Brut Rosé: A Guide to Pink Champagne

pink champagne

Your guide to the drinks of the season with Giles Fallowfield, the Champagne Guru

corkscrew

The popularity of pink champagne has never been higher and with summer around the corner we’re thinking pink. Wider availability (nearly every producer, large or small, now makes rosé), better quality and the generally fruitier, softer style – that many find more approachable than straight brut non-vintage (white) champagne – have helped fuel growth. It looks different in the glass, too, with a wide range of hues from shocking pink through coppery opal tones to a pale, almost colourless, onionskin. Here are five of my favourites…

veuve cliçquot brut rosé

Veuve Clicquot Brut Rosé

Although Clicquot claims to have made the first ever rosé champagne back in 1775, its non-vintage rosé was only launched in 2005 in Japan. It was such a success, Clicquot sensibly invested in getting better, more concentrated fruit and red wine from its Pinot Noir vineyards in Bouzy and quality took a leap forward when this came on stream. Now its non-vintage pink is one of the best, with lovely, bright fruit and a seductive, soft, creamy palate.

Widely available. Majestic,“£56 a bottle, mix six price £50.40, majestic.co.uk;


 

drappier rose brutDrappier Brut Rosé

Pink champagne is unusual in the wine world in that most is made by blending red wine – perhaps between 10 and 15 per cent depending on how strong a colour you want – with white champagne. However, Michel Drappier makes his savoury all-Pinot Noir brut rosé by the rarer saignée method, where colour is literally “bled” from the blacks’ skins. The resulting concentration of red fruit is so strong he actually lightens it with a little Pinot Noir vinified as white wine, but the final colour of the wine varies depending on the harvest.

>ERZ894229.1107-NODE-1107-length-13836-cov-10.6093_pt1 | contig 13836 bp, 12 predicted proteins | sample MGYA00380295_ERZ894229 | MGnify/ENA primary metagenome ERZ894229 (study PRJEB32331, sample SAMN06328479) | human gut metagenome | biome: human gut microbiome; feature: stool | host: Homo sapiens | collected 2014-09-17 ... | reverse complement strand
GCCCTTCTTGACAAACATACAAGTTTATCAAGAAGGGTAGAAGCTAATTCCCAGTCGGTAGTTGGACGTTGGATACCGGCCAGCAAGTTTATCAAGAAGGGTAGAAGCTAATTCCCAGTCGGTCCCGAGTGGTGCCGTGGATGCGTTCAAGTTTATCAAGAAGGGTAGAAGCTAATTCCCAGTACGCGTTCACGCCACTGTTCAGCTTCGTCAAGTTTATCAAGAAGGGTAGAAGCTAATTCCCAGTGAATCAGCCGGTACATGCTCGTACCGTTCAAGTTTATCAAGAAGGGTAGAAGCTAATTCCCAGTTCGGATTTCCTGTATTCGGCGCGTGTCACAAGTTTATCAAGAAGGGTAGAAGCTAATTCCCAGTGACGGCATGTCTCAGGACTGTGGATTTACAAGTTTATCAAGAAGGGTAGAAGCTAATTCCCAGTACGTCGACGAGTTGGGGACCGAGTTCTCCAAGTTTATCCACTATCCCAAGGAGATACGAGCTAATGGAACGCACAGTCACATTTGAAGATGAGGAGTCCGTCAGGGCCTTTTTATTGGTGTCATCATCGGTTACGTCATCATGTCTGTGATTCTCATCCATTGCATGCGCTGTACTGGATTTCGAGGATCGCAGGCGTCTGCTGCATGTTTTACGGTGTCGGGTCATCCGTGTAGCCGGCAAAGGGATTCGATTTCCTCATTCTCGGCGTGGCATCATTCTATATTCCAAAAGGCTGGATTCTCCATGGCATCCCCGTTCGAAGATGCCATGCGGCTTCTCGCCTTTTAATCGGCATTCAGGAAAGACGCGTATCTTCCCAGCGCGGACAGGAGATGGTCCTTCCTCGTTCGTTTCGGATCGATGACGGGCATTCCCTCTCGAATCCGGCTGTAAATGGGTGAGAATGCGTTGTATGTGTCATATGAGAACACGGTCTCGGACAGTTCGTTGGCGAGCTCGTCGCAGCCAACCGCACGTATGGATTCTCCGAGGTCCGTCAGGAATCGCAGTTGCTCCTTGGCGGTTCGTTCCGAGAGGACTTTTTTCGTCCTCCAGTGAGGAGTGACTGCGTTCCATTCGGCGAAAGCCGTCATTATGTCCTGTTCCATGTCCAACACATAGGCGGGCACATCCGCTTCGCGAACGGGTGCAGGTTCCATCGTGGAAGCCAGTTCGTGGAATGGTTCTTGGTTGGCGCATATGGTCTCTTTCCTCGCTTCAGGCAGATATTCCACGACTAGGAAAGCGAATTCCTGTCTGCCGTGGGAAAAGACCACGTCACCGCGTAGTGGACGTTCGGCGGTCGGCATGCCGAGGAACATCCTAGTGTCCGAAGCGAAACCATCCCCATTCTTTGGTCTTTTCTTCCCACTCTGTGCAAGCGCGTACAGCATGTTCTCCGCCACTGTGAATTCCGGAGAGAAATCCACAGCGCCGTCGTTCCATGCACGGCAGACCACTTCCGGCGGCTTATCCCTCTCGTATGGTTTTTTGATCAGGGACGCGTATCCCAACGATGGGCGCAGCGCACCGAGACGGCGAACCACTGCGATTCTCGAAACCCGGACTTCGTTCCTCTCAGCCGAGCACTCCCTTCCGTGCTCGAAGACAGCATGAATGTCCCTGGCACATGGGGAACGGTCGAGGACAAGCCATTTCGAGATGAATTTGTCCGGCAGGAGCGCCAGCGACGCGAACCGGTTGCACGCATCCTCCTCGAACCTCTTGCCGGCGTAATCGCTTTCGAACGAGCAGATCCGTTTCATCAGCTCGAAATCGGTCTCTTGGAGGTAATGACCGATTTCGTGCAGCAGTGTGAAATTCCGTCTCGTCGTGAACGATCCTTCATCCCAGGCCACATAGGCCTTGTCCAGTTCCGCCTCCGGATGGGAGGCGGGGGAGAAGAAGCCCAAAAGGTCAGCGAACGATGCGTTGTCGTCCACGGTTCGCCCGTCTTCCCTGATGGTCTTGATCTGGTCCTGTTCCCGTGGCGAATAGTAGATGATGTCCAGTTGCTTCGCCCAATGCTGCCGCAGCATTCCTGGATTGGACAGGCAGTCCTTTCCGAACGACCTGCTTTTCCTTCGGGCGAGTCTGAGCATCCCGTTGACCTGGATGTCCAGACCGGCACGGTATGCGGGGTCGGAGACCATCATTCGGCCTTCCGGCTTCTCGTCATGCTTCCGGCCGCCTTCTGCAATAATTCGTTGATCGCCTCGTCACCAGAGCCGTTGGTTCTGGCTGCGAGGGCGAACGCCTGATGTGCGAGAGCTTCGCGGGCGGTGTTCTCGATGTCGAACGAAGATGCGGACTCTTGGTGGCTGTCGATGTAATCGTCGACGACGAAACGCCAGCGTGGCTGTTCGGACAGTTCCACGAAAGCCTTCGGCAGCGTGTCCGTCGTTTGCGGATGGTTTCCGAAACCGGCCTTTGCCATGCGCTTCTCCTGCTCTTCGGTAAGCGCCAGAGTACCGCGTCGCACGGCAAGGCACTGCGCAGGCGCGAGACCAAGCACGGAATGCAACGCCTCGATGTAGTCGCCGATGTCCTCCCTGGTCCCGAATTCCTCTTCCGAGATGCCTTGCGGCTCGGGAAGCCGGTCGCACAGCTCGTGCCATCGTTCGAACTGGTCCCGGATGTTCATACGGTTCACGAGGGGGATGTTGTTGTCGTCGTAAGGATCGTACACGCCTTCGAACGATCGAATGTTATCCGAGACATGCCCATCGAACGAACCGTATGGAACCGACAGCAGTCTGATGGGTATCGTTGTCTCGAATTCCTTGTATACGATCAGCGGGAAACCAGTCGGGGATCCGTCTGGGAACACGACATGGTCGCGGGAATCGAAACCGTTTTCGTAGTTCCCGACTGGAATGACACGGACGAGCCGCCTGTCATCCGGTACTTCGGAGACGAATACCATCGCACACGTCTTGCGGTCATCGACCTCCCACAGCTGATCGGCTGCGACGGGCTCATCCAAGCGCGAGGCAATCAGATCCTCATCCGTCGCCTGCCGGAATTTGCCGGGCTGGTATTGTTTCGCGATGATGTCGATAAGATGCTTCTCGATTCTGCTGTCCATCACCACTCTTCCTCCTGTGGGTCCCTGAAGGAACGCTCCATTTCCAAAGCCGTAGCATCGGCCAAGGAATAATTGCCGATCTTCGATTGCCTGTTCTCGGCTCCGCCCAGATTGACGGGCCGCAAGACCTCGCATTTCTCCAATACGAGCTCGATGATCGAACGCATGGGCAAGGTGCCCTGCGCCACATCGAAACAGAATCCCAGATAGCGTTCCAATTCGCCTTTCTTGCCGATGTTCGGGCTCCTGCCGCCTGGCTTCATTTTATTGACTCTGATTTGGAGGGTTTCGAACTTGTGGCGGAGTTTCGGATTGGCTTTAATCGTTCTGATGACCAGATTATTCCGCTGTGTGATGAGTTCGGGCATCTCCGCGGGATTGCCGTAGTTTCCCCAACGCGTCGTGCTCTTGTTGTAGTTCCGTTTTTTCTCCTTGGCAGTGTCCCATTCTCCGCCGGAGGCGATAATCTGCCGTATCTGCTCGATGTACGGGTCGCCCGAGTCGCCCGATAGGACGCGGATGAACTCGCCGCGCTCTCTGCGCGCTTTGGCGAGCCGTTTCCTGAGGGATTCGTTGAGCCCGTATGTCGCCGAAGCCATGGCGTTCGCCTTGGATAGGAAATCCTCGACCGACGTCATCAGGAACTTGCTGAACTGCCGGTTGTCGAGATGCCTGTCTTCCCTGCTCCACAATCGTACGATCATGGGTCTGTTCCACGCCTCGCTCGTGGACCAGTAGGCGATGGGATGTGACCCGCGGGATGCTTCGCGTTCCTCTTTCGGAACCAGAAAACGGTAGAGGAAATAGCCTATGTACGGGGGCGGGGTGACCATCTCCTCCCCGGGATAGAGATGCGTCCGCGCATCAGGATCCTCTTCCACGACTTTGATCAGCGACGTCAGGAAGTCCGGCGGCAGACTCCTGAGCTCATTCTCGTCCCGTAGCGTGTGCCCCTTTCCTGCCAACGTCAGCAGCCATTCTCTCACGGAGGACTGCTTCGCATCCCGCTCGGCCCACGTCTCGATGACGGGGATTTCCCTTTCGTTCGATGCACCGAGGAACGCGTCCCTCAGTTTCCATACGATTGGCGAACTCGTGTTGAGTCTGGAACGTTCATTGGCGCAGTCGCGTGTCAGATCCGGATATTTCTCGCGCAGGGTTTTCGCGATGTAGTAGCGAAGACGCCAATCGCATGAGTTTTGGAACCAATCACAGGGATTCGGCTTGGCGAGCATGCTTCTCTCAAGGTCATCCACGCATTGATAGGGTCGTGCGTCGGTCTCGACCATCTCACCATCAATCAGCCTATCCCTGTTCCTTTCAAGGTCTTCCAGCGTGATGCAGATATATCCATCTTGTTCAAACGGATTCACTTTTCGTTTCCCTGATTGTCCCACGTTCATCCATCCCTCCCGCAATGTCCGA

Handford Wines, £41.99


 

bruno paillard cuveeBruno Paillard Brut Rosé Premiere Cuvée

Bruno Paillard’s champagnes are classy, understated and mostly only available in restaurants with a maître d’ and a Michelin star or two. This pink is made from Pinot Noir sourced in top vineyards like Mailly, Bouzy and Verzenay, which gives typical notes of cherry and strawberry. Freshness and citrus lift come from a splash of Chardonnay from the north of the Côte des Blancs while the finish is long and elegant. Like other rosés it’s a good match with quite spicy foods.

Selfridges, £56.99 selfridges.com


 

fourny & fils brut roseVeuve Fourny & Fils Premier Cru Brut Rosé

This small négociant house based in the Côte des Blancs first came to my attention thanks to its pink fizz. It is, like the Fourny brothers (Charles-Henry and Emmanuel), a wine of charm. A mostly Chardonnay blend of three vintages, the third of Pinot Noir in the mix, 13 per cent of which is red wine, gives a purity of berry fruit while a touch of oak adds a velvety texture. Enjoy it as a classy aperitif, with cured salmon or sushi.

The Good Wine Shop (Kew), £45, thegoodwineshop.co.uk

 


 

moet chandon grand vintage roseMoët & Chandon Grand Vintage Rosé 2006

Rosé accounts for more than 20 per cent of Moët’s sales, more than double the market average. They have invested heavily to make these wines even better. The first vintage rosé that benefits from Moët’s new Epernay red-wine facility shows finer tannins giving a velvety texture. The red wine quotient is important in Moët’s pinks because they use a higher proportion than most. Half of the Pinot Noir used (23 per cent) is vinified as red wine, double what others typically use. Generous with a gingerbread note, it shows a nice savoury bitterness on the long finish.

Hedonism, £67.40   hedonism.co.uk